oprainfall Origins: Final Fantasy IX


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Editor’s Note: This article contains SPOILERS regarding the plot of Final Fantasy IX. Read with that in mind.

There is something organic in listening to Final Fantasy IX’s magnificent score. It breathes naturally and instills a sense of realism to characters, settings, and events that can all be simply described on paper. But this is a “video game”, an interactive experience designed to entertain and implement varying game elements, all of which become a fully controlled interactive media. But in taking a listen to Final Fantasy IX’s 100+ soundtrack before writing this Origins piece, the game simply becomes more than that in definition. The written story of this Final Fantasy is forever locked in my memory as a part of who I am, and its music evokes the story’s language in a game where no characters have a voice of their own.

Let’s consider that for a moment. Not one character is voiced in Final Fantasy IX. In fact, IX is the last sequential Final Fantasy to have not one character voiced by a human being. It’s the last in the series to be completely detailed in text and contain a level of communication that plays out more like a novel instead of film. We use our minds to fully imagine what Zidane, Garnet, Vivi, Eiko, Amarant, Freya Quina, Baku, Blank, Ruby, Brahne, Kuja, Puck… what they all sound like. Though I think we all have a similar sense of tone for Steiner if I do say so myself. Yes, these characters are already created in a digital presentation so we can’t actually imagine what they look like, but at least we can decide what they sound like, and this is because each character has a soul.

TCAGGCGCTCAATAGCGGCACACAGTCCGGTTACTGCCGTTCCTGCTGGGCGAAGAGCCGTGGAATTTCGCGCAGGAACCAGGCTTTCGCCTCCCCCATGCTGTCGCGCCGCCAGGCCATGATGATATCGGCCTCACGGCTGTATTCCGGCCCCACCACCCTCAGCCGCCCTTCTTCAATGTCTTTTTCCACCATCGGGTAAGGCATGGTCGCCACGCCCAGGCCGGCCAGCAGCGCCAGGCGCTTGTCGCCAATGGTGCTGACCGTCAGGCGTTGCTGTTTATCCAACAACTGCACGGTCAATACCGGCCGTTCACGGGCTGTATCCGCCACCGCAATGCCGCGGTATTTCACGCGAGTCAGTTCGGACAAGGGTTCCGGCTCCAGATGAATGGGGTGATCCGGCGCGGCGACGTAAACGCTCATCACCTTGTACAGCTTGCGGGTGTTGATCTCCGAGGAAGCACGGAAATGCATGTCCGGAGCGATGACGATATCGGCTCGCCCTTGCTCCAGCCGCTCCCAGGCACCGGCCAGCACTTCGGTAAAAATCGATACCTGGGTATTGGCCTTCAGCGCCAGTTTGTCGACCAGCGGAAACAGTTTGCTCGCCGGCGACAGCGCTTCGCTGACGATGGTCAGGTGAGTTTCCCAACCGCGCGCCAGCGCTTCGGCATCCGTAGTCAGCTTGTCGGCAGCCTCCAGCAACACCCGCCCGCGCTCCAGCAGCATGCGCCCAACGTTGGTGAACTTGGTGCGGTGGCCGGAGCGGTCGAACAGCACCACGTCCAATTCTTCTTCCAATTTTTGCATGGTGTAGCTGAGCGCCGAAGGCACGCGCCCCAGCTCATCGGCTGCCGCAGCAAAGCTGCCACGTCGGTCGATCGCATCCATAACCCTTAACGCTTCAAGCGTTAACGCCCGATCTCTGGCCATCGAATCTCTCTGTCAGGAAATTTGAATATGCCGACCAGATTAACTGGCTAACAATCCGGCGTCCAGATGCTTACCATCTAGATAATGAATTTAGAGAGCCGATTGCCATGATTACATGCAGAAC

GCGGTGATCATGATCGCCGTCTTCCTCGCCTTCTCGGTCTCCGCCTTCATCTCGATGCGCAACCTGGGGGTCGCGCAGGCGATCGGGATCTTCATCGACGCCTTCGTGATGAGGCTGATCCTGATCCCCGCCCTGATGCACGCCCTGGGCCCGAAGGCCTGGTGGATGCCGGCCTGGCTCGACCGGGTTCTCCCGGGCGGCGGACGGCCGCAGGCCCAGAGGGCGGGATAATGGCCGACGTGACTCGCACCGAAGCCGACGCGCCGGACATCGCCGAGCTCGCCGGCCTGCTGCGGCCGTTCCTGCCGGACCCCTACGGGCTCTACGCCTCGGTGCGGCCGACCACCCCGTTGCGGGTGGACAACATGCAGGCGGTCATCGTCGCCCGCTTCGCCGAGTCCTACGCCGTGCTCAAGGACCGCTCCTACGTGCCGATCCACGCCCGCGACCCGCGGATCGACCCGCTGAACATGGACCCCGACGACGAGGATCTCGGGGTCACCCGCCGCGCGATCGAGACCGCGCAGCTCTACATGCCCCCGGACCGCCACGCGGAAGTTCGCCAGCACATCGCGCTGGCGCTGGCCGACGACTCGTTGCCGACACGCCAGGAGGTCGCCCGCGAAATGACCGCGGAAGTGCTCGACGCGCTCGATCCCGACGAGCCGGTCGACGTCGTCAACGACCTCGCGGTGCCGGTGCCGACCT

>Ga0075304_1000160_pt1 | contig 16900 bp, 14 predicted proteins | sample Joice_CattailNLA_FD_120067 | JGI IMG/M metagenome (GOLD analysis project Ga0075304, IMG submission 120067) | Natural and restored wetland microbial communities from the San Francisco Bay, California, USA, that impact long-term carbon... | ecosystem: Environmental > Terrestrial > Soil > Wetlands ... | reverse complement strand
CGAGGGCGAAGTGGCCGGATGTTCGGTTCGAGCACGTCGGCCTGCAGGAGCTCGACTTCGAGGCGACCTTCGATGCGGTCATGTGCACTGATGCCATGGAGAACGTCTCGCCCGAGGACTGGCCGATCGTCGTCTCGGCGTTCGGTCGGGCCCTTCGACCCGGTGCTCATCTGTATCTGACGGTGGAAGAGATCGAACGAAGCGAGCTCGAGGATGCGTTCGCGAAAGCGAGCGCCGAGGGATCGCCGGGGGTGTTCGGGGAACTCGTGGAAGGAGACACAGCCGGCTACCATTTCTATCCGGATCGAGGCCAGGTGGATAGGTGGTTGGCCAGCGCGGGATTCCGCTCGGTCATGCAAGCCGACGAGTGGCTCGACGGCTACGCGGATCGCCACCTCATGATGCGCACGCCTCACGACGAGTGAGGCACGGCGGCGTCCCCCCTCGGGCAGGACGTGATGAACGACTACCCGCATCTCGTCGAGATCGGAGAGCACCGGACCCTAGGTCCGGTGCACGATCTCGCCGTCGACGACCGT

It’s ironic, isn’t it, bringing up the topic of souls when discussing Final Fantasy IX. The entire premise, the story’s existing plot, thrives and journeys to a conclusion based on the fact that Gaia’s souls have unknowingly been cultured for the merge with Terra. Zidane is who he is because Garland gave him a soul on Terra, but he questions his own life, his purpose, because he realizes he is supposed to be one of the final pieces of the puzzle in the destruction of Gaia.